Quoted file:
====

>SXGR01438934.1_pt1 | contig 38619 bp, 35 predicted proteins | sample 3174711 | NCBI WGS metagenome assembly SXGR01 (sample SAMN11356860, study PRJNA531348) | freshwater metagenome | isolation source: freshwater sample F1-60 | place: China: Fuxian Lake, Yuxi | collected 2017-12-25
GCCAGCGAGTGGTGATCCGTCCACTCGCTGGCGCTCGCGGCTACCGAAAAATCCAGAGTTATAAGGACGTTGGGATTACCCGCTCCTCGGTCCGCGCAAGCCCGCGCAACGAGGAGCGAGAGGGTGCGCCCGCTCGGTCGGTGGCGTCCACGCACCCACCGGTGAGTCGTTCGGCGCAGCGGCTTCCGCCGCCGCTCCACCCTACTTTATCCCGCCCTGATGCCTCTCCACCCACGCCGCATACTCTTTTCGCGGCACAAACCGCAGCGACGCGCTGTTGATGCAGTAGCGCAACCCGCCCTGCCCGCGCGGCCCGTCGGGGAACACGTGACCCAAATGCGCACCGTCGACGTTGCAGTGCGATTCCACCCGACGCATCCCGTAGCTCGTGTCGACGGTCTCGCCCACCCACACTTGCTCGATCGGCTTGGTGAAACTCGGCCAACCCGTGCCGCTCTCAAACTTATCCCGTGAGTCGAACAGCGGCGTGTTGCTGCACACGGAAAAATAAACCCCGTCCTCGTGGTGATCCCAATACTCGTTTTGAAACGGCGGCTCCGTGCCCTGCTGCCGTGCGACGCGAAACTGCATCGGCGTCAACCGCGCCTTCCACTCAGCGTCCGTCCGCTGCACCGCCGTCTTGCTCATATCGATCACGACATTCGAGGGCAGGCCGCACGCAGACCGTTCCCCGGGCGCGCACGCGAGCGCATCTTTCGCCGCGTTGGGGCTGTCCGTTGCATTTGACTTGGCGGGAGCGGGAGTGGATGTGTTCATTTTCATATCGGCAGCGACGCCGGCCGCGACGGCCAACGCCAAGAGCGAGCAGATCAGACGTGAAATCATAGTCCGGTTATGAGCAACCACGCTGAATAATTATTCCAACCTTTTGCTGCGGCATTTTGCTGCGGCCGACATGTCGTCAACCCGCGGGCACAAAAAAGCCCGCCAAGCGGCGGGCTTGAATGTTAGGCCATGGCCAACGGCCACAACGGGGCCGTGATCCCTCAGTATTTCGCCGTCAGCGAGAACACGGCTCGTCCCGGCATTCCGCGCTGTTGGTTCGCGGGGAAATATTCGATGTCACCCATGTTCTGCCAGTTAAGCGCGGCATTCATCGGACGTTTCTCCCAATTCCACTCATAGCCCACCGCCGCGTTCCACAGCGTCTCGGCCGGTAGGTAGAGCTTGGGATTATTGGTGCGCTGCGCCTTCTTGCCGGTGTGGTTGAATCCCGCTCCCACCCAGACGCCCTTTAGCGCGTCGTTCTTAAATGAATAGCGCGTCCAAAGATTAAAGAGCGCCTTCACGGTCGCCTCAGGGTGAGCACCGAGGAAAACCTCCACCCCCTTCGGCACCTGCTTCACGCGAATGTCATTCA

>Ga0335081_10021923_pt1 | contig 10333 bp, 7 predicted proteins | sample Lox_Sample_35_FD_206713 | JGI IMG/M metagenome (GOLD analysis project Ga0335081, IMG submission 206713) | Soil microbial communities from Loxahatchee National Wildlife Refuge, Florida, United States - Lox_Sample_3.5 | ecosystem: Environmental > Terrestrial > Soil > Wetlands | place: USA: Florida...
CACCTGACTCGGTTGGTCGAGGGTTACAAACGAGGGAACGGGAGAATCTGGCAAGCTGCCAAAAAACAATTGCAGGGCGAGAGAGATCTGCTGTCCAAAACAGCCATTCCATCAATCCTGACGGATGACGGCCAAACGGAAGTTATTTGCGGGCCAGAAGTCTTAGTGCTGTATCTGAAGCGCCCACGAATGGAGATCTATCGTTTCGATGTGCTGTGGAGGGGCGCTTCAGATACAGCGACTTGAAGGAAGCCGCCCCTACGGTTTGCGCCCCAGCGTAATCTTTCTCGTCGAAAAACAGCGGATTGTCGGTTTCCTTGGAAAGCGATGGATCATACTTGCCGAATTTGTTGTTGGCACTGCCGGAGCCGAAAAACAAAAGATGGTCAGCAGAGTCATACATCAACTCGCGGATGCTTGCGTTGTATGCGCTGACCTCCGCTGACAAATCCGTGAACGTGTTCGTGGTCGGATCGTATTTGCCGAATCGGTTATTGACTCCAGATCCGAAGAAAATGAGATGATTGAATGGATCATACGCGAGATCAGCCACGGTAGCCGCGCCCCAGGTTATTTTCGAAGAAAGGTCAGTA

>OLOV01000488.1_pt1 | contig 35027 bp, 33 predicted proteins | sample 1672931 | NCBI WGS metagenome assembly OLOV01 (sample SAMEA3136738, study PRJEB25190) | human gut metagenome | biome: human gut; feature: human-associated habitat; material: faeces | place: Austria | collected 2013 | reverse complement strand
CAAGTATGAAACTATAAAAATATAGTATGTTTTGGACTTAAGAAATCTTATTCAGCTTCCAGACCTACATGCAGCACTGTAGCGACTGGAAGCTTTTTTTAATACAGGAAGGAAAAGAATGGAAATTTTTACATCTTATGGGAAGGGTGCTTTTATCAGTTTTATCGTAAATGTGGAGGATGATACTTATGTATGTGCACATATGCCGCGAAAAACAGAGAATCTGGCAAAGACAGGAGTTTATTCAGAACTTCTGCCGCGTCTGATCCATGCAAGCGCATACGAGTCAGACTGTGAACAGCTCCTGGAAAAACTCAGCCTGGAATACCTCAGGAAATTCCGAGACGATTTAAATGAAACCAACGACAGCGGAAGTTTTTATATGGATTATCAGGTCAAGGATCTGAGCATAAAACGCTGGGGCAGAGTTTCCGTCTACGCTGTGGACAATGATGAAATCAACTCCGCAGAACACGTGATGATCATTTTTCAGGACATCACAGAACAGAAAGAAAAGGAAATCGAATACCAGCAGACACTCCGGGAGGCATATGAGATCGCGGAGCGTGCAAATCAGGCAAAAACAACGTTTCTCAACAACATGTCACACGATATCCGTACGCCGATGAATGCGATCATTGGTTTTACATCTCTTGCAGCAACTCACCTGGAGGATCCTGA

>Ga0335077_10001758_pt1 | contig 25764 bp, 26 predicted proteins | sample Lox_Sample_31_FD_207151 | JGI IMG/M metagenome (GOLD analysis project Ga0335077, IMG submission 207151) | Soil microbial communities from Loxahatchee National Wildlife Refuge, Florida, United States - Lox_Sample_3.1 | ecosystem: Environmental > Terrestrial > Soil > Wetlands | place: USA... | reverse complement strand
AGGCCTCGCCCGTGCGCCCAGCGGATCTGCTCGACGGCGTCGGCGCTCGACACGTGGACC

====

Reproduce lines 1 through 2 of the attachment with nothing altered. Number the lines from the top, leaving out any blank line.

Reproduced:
>SXGR01438934.1_pt1 | contig 38619 bp, 35 predicted proteins | sample 3174711 | NCBI WGS metagenome assembly SXGR01 (sample SAMN11356860, study PRJNA531348) | freshwater metagenome | isolation source: freshwater sample F1-60 | place: China: Fuxian Lake, Yuxi | collected 2017-12-25
GCCAGCGAGTGGTGATCCGTCCACTCGCTGGCGCTCGCGGCTACCGAAAAATCCAGAGTTATAAGGACGTTGGGATTACCCGCTCCTCGGTCCGCGCAAGCCCGCGCAACGAGGAGCGAGAGGGTGCGCCCGCTCGGTCGGTGGCGTCCACGCACCCACCGGTGAGTCGTTCGGCGCAGCGGCTTCCGCCGCCGCTCCACCCTACTTTATCCCGCCCTGATGCCTCTCCACCCACGCCGCATACTCTTTTCGCGGCACAAACCGCAGCGACGCGCTGTTGATGCAGTAGCGCAACCCGCCCTGCCCGCGCGGCCCGTCGGGGAACACGTGACCCAAATGCGCACCGTCGACGTTGCAGTGCGATTCCACCCGACGCATCCCGTAGCTCGTGTCGACGGTCTCGCCCACCCACACTTGCTCGATCGGCTTGGTGAAACTCGGCCAACCCGTGCCGCTCTCAAACTTATCCCGTGAGTCGAACAGCGGCGTGTTGCTGCACACGGAAAAATAAACCCCGTCCTCGTGGTGATCCCAATACTCGTTTTGAAACGGCGGCTCCGTGCCCTGCTGCCGTGCGACGCGAAACTGCATCGGCGTCAACCGCGCCTTCCACTCAGCGTCCGTCCGCTGCACCGCCGTCTTGCTCATATCGATCACGACATTCGAGGGCAGGCCGCACGCAGACCGTTCCCCGGGCGCGCACGCGAGCGCATCTTTCGCCGCGTTGGGGCTGTCCGTTGCATTTGACTTGGCGGGAGCGGGAGTGGATGTGTTCATTTTCATATCGGCAGCGACGCCGGCCGCGACGGCCAACGCCAAGAGCGAGCAGATCAGACGTGAAATCATAGTCCGGTTATGAGCAACCACGCTGAATAATTATTCCAACCTTTTGCTGCGGCATTTTGCTGCGGCCGACATGTCGTCAACCCGCGGGCACAAAAAAGCCCGCCAAGCGGCGGGCTTGAATGTTAGGCCATGGCCAACGGCCACAACGGGGCCGTGATCCCTCAGTATTTCGCCGTCAGCGAGAACACGGCTCGTCCCGGCATTCCGCGCTGTTGGTTCGCGGGGAAATATTCGATGTCACCCATGTTCTGCCAGTTAAGCGCGGCATTCATCGGACGTTTCTCCCAATTCCACTCATAGCCCACCGCCGCGTTCCACAGCGTCTCGGCCGGTAGGTAGAGCTTGGGATTATTGGTGCGCTGCGCCTTCTTGCCGGTGTGGTTGAATCCCGCTCCCACCCAGACGCCCTTTAGCGCGTCGTTCTTAAATGAATAGCGCGTCCAAAGATTAAAGAGCGCCTTCACGGTCGCCTCAGGGTGAGCACCGAGGAAAACCTCCACCCCCTTCGGCACCTGCTTCACGCGAATGTCATTCA